So same exact scenario, potential exposure at the White House, the three top public health officials for the country wearing masks and typically in some form of quarantine the President, obviously, not in quarantine not wearing a mask. It doesn't make sense.

Luckily, and we poll around the country, most Americans see the value of masks. I think 80 percent say they wear it, at least, some of the time. Around half of Americans say they wear it all of the time. So hopefully the message is still getting through, but I think Dr. Reiner makes the point. I mean, you got a model of good behavior otherwise that will erode.

BURNETT: And Dana, the President at one point held up his mask to the show he had one and said it looked very nice. It is amazing. There is, as I said, Dana, a very big part of this which appears to be just simple vanity.

DANA BASH, CNN CHIEF POLITICAL CORRESPONDENT: Vanity and stubbornness. I mean, Erin, you covered Donald Trump long before those of us who cover politics did. You did that in the financial world in New York and you know him and his personality probably as well as all of us and that's a big part of this.

A lot of it is what Dr. Reiner said and what Sanjay was alluding to that the President doesn't want to kind of fly in the face of the political argument that he is making that it's OK for the country to reopen. We're ready to go. But a lot of it is, I mean, again, he said it out loud. He went before the cameras and he said, I don't want to give you the satisfaction, you reporters, of me putting on a mask. I mean, that is his innermost thought and his innermost feeling and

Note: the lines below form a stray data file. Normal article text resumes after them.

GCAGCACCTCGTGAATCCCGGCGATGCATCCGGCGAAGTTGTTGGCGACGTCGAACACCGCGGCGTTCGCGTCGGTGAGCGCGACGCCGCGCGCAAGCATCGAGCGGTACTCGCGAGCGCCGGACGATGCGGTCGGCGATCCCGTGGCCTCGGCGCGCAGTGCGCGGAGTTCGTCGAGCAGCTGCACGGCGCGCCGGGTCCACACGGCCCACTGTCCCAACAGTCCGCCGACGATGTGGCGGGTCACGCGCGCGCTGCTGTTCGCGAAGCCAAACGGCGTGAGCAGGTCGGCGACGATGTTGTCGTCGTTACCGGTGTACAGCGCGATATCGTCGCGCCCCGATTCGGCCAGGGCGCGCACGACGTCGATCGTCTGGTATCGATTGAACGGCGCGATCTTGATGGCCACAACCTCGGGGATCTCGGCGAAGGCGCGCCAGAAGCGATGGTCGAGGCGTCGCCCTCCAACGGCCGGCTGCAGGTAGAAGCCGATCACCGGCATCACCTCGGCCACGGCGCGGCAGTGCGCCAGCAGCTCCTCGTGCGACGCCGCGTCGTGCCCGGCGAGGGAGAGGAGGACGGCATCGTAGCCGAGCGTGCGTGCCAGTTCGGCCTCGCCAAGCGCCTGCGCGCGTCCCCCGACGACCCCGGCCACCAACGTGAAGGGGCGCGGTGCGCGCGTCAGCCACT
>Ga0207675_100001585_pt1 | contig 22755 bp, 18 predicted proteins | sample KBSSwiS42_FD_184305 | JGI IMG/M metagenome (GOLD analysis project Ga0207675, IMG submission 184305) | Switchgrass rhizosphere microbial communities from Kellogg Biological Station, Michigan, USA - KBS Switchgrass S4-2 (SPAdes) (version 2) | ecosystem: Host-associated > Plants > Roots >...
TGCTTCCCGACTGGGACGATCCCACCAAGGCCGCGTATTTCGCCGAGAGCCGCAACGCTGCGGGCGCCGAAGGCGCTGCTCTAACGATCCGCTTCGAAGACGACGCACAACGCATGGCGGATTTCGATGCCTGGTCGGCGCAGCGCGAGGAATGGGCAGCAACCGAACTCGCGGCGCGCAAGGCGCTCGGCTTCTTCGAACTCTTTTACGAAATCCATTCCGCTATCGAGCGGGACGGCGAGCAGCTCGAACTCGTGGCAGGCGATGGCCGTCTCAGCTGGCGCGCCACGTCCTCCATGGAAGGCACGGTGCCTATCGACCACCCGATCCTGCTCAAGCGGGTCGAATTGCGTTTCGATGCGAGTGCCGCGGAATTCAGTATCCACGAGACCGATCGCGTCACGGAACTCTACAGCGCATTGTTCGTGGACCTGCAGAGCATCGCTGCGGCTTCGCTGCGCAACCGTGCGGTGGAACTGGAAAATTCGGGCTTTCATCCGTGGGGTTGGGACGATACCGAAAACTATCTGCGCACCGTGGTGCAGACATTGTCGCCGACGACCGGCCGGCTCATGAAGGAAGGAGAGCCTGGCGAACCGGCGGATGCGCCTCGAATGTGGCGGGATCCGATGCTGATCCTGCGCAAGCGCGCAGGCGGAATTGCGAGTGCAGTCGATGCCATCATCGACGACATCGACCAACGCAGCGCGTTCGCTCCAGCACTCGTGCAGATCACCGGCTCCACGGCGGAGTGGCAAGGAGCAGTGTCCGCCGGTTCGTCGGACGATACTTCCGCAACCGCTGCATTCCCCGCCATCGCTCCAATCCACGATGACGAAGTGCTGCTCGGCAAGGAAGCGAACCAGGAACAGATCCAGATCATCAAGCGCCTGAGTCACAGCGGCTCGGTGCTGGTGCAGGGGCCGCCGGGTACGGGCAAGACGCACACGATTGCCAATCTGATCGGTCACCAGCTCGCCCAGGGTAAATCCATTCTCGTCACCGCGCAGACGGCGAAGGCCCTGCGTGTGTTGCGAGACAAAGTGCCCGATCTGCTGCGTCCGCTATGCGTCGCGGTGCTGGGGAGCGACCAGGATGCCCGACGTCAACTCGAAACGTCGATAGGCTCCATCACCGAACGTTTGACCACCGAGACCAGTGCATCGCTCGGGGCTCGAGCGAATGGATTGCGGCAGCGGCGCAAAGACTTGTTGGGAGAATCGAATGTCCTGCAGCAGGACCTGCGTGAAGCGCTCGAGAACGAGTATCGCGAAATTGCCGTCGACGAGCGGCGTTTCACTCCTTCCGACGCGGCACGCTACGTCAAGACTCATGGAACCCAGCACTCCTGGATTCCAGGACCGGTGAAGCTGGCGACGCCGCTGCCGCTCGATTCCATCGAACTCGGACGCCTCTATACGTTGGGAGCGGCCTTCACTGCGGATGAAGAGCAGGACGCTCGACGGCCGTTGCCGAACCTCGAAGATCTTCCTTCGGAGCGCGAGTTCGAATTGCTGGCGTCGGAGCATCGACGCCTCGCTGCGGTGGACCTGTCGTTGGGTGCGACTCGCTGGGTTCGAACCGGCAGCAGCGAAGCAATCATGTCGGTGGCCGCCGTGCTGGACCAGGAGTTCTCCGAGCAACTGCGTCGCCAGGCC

that is a large part of what is driving this. I'd tell you that while the President was doing the part of the tour of the plant, where he did wear a mask, I got a text from a source telling me that he was wearing a mask and I was kind of waiting to see if there was any chance that he would then go before the cameras and keep that mask on. And he gave us the answer, not just by not wearing it, but by saying it.

BURNETT: Right. I mean, Dr. Reiner, there was a report from Columbia University today that said if the United States had begun social distancing one week earlier than we did, at least 36,000 lives could have been saved. Now, look, it's a report. It hasn't yet been peer reviewed. The President was asked about it, though, today and here's how he responded.


TRUMP: Columbia is an tuition that's very liberal. I think it's just a political hit job, if you want to know that.


BURNETT: So he said it's a political hit job. Yesterday, he talked about a study on hydroxychloroquine that his own administration had sponsored. It was scientific peer reviewed study. He called it phony, said it was a Trump enemy statement done by people who wanted to make political points that we're not friends of the administration.


What's your reaction to this? And is there anything political in something like these reports?

REINER: Yes. We spoke about this last night and we all predicted that whenever the President encounters any kind of science, and epidemiology is obviously science, that he disagrees with, he's going to call it a political hit job or phony.

Look, the Columbia study is heartbreaking, because it tells us what a lot of people have suspected, which is, if we had closed a little bit earlier, there would have been fewer deaths. But this study suggests that would have been almost 36,000 fewer deaths if we closed a week earlier. There was this really brilliant paper that came out of MIT about a month ago that painted this really compelling portrait of the virus spreading through New York via the subway.

And when New York finally closed down the subway, subway ridership dropped by 90 percent and that's what finally helped to put the virus out in New York. So what this study shows is that this kind of intense social distancing and staying home works. But if you look at what the President does when he doesn't wear a mask, he doubts all of the benefits of social distancing.

But we're going to see this going forward. Any data he doesn't like is a political hit job. It's incredibly destructive, it's dangerous. BURNETT: Sanjay, last night, you were talking about how the CDC